His willingness to overcome the odds and prove people wrong goes back to a bitter recruiting process. Minshew believed he was a Division 1 talent in 2015, yet no offers came rolling in. Later, they would, including one in 2018 from Alabama where he almost shared a room with Hurts. But that initial slight from the country’s top programs – particularly the Southeastern Conference, his backyard – didn’t sit well.
“True competitors don’t take that well,” Wright said. “Anybody who doubts him, that’s going to be fuel for the future.”
It Starts in the Film Room, Early Mornings
Don’t be fooled by the mustache or the funny interviews, Minshew is all business. And a student of the game, according to Wright. The coach apologized for sounding like the kid’s hype man but it’s all true. He was the first one in the building and the last one out, always searching for a competitive advantage. That included intense film study and meticulous attention to detail.
“Gardner’s a grinder. What you’re seeing is glimpses of him out in public but he is a grinder,” Wright told Heavy. “He is going to watch more film than anybody and take pride in being the first quarterback in the meeting room. I know the hard work he put in to become a nationally-recognized name and none of it has changed.”
Minshew never let his real personality out of the holster at Northwest. The first time Wright noticed any trace of it was during his time at Washington State. He didn’t want people to view him as a “distraction or prima donna” – Wright’s words – until he had stats to back it up. He threw for 4,779 yards and 38 touchdowns with a 70.7 completion percentage in 2018.
Still, there were moments behind closed doors in 2015 when he made his presence known. Wright wanted to keep the more personal ones private, preferring to share general examples like Minshew calling out diva receivers who complained about not getting enough looks.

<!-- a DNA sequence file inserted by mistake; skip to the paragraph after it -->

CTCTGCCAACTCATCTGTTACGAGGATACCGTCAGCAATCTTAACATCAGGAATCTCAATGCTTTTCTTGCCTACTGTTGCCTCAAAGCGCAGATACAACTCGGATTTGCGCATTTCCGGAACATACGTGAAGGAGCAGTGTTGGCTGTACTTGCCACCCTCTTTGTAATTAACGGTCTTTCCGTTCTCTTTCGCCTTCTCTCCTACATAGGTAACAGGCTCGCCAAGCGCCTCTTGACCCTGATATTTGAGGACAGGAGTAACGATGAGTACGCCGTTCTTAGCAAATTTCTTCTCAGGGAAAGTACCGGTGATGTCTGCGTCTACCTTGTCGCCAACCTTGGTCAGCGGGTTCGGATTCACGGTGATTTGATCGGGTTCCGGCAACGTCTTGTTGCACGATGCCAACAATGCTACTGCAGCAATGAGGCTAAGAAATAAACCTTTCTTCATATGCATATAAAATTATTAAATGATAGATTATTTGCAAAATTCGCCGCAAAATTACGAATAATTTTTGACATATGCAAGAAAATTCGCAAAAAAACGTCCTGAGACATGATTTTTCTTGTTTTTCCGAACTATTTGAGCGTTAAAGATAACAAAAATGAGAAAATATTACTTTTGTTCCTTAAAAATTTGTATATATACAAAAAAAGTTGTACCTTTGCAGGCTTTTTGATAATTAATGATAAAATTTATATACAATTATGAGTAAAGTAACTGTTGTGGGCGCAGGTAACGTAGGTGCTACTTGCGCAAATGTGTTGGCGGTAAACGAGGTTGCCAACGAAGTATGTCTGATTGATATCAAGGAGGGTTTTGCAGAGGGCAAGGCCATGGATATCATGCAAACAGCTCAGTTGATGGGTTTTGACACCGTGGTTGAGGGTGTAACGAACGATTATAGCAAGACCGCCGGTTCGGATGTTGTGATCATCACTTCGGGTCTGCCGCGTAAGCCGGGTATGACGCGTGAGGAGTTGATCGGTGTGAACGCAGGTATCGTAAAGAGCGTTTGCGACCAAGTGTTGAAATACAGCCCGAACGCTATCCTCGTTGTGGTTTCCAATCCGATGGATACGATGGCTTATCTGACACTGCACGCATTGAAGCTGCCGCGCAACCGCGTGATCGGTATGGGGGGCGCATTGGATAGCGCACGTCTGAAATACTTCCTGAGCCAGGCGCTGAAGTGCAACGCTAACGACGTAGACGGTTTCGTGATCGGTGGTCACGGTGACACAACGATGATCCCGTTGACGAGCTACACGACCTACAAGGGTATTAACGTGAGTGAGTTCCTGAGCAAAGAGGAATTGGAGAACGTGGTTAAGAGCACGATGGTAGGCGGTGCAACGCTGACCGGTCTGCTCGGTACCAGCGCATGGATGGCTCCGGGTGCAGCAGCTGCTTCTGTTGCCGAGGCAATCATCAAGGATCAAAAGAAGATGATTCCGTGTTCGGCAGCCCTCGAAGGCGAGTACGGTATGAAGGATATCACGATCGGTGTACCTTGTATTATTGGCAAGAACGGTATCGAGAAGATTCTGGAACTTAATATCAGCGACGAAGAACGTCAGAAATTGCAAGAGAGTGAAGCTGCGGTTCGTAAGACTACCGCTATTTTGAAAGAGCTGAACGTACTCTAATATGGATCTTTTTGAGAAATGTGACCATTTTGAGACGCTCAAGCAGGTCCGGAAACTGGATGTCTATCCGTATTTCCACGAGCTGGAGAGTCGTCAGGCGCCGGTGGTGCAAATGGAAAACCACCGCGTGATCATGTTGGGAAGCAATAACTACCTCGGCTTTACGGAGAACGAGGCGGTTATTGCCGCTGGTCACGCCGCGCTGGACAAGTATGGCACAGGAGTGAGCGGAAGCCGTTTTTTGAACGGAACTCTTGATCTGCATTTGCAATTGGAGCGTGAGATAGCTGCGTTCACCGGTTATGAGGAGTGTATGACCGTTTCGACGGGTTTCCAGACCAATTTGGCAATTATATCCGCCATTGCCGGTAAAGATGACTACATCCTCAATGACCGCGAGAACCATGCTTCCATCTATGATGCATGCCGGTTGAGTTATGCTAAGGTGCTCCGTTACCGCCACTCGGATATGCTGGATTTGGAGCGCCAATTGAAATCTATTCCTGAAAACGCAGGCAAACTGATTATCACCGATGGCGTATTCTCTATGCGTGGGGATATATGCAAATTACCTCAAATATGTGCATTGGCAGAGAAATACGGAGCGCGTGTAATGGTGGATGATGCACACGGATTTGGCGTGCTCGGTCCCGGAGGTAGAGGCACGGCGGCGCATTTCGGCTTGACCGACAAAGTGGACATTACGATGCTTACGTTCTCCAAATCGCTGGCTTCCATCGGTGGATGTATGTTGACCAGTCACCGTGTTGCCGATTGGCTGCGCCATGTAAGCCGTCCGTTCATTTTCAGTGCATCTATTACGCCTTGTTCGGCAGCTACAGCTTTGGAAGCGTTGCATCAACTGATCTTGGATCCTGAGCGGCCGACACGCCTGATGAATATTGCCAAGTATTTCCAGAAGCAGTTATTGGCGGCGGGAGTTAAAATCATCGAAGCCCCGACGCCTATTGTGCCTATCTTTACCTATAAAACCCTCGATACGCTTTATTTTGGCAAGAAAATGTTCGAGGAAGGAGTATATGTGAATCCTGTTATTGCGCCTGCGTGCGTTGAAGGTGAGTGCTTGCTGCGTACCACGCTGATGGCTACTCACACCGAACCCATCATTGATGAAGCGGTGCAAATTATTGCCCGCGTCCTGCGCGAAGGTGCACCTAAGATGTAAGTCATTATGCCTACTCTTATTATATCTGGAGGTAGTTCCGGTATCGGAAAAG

“There are stories where some guys would get frustrated about not getting the ball,” Wright said. “And then he would throw a ball that hit them in the facemask and they would drop it and he would get right in their face about it. Competitive fire, man, just unmatched competitive fire.”
Or reading a defense at the line of scrimmage and making the right check. And coming back to the huddle with a joke, just as several Eagles players noted. It was just to a lesser degree in junior college.
“He was a great teammate, always joking around,” Wright said. “But any kind of public perception of what you see now was not there.”
Minshew Mania Works in Every City
Wright said he’s “tickled to death” to see the reaction to Minshew Mania, first in Jacksonville and now in Philadelphia. He keeps in touch with his former quarterback from a respectful distance so as not to inundate him with too much outside noise. The coach jokes that he “got him on the rebound” early in his career, although it could be argued there is no Minshew Mania without Wright. My words, not his.
“He’s getting what he deserves,” Wright told Heavy. “They don’t know the work this kid has put in. They don’t know the competitor that he is. Maybe he’s got some other skills that give him an edge, which I know to be true.”
When asked if Philly was a perfect fit for Minshew, Wright laughed and turned the question around.
“The kid’s a fit anywhere,” Wright told Heavy. “[Jacksonville] took to him after he won a few games in a row and now the same thing’s happening in Philadelphia so that leads me to ask you, is it Philadelphia or is it him? That stuff follows him.”